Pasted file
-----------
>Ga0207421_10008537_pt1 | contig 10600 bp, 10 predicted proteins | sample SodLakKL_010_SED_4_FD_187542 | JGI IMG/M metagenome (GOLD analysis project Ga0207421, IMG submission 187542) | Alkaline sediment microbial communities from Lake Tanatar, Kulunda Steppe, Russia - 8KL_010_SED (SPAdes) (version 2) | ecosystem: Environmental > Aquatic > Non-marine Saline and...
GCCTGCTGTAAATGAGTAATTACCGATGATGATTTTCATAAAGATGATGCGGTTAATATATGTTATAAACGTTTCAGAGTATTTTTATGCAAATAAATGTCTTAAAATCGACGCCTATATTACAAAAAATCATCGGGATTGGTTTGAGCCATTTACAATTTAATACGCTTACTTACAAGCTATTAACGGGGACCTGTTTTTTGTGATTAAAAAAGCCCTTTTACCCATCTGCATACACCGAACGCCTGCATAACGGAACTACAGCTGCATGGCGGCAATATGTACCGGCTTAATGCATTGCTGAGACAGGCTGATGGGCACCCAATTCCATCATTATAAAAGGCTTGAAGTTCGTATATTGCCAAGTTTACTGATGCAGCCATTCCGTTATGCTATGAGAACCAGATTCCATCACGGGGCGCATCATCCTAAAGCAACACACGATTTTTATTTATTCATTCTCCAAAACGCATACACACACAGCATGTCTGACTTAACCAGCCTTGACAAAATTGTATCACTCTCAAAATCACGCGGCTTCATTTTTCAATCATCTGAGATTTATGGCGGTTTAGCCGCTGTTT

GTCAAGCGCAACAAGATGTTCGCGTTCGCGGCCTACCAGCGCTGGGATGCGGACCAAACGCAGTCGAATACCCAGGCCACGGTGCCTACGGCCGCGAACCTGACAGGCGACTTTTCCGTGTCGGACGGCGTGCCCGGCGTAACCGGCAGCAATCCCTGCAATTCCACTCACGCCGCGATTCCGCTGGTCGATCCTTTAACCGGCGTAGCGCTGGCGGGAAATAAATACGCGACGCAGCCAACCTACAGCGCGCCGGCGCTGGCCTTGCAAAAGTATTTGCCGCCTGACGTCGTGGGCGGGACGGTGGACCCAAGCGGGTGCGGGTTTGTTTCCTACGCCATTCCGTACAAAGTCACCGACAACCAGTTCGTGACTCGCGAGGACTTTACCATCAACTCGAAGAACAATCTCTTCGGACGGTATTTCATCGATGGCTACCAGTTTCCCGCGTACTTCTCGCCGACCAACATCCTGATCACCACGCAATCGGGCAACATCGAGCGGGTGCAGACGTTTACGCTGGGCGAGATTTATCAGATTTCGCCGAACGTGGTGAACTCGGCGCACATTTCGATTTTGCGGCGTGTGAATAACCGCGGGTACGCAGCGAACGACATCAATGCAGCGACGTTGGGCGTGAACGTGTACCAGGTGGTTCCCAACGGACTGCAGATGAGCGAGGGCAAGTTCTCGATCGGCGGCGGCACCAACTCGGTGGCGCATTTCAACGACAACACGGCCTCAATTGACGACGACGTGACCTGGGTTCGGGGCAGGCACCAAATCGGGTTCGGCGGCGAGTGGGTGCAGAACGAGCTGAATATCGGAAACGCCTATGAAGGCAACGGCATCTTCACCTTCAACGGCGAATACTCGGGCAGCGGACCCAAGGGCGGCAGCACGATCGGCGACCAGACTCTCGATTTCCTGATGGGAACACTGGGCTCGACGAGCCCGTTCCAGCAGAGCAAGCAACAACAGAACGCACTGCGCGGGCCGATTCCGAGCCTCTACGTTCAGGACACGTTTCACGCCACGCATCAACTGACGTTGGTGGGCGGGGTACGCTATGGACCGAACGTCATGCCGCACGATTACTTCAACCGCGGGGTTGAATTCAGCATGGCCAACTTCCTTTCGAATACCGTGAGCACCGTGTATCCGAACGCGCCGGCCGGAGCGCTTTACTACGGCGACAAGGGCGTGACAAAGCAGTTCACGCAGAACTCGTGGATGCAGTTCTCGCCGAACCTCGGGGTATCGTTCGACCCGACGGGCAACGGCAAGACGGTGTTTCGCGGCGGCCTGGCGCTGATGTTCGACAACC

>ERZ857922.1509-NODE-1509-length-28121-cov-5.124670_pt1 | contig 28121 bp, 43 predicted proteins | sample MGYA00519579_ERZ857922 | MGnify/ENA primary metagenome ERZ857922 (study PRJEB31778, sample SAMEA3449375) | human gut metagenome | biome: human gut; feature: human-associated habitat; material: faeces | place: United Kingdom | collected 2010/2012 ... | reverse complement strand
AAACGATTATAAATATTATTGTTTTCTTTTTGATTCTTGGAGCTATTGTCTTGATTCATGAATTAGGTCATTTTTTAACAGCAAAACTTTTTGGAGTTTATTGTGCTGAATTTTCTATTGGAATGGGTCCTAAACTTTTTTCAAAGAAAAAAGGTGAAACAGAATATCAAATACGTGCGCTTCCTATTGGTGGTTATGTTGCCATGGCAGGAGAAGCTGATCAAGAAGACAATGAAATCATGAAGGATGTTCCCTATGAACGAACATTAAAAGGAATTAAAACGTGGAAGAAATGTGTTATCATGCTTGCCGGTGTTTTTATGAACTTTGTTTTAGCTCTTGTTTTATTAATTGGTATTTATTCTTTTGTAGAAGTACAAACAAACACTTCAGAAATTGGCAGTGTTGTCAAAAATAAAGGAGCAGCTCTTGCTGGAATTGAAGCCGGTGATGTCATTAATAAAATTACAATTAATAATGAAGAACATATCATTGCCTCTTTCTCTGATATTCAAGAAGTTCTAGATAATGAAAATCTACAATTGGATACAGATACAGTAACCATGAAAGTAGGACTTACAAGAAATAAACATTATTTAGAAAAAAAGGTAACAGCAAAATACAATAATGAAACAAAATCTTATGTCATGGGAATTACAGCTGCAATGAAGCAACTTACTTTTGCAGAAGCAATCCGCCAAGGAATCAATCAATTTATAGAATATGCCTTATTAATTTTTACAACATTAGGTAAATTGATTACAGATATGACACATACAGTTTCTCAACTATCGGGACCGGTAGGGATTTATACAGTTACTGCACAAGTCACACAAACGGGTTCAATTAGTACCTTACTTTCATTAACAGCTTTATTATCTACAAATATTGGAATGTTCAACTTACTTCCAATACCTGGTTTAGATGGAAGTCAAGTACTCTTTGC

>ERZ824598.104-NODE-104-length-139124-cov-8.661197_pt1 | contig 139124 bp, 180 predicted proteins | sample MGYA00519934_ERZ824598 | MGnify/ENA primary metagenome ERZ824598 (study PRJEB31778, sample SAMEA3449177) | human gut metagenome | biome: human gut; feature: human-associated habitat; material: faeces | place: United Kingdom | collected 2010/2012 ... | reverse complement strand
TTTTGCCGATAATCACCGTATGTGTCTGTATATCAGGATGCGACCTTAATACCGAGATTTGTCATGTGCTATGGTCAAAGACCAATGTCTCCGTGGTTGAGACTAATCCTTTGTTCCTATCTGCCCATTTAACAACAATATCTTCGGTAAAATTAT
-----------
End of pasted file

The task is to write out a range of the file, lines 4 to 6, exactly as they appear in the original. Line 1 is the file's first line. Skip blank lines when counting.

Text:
>ERZ857922.1509-NODE-1509-length-28121-cov-5.124670_pt1 | contig 28121 bp, 43 predicted proteins | sample MGYA00519579_ERZ857922 | MGnify/ENA primary metagenome ERZ857922 (study PRJEB31778, sample SAMEA3449375) | human gut metagenome | biome: human gut; feature: human-associated habitat; material: faeces | place: United Kingdom | collected 2010/2012 ... | reverse complement strand
AAACGATTATAAATATTATTGTTTTCTTTTTGATTCTTGGAGCTATTGTCTTGATTCATGAATTAGGTCATTTTTTAACAGCAAAACTTTTTGGAGTTTATTGTGCTGAATTTTCTATTGGAATGGGTCCTAAACTTTTTTCAAAGAAAAAAGGTGAAACAGAATATCAAATACGTGCGCTTCCTATTGGTGGTTATGTTGCCATGGCAGGAGAAGCTGATCAAGAAGACAATGAAATCATGAAGGATGTTCCCTATGAACGAACATTAAAAGGAATTAAAACGTGGAAGAAATGTGTTATCATGCTTGCCGGTGTTTTTATGAACTTTGTTTTAGCTCTTGTTTTATTAATTGGTATTTATTCTTTTGTAGAAGTACAAACAAACACTTCAGAAATTGGCAGTGTTGTCAAAAATAAAGGAGCAGCTCTTGCTGGAATTGAAGCCGGTGATGTCATTAATAAAATTACAATTAATAATGAAGAACATATCATTGCCTCTTTCTCTGATATTCAAGAAGTTCTAGATAATGAAAATCTACAATTGGATACAGATACAGTAACCATGAAAGTAGGACTTACAAGAAATAAACATTATTTAGAAAAAAAGGTAACAGCAAAATACAATAATGAAACAAAATCTTATGTCATGGGAATTACAGCTGCAATGAAGCAACTTACTTTTGCAGAAGCAATCCGCCAAGGAATCAATCAATTTATAGAATATGCCTTATTAATTTTTACAACATTAGGTAAATTGATTACAGATATGACACATACAGTTTCTCAACTATCGGGACCGGTAGGGATTTATACAGTTACTGCACAAGTCACACAAACGGGTTCAATTAGTACCTTACTTTCATTAACAGCTTTATTATCTACAAATATTGGAATGTTCAACTTACTTCCAATACCTGGTTTAGATGGAAGTCAAGTACTCTTTGC

>ERZ824598.104-NODE-104-length-139124-cov-8.661197_pt1 | contig 139124 bp, 180 predicted proteins | sample MGYA00519934_ERZ824598 | MGnify/ENA primary metagenome ERZ824598 (study PRJEB31778, sample SAMEA3449177) | human gut metagenome | biome: human gut; feature: human-associated habitat; material: faeces | place: United Kingdom | collected 2010/2012 ... | reverse complement strand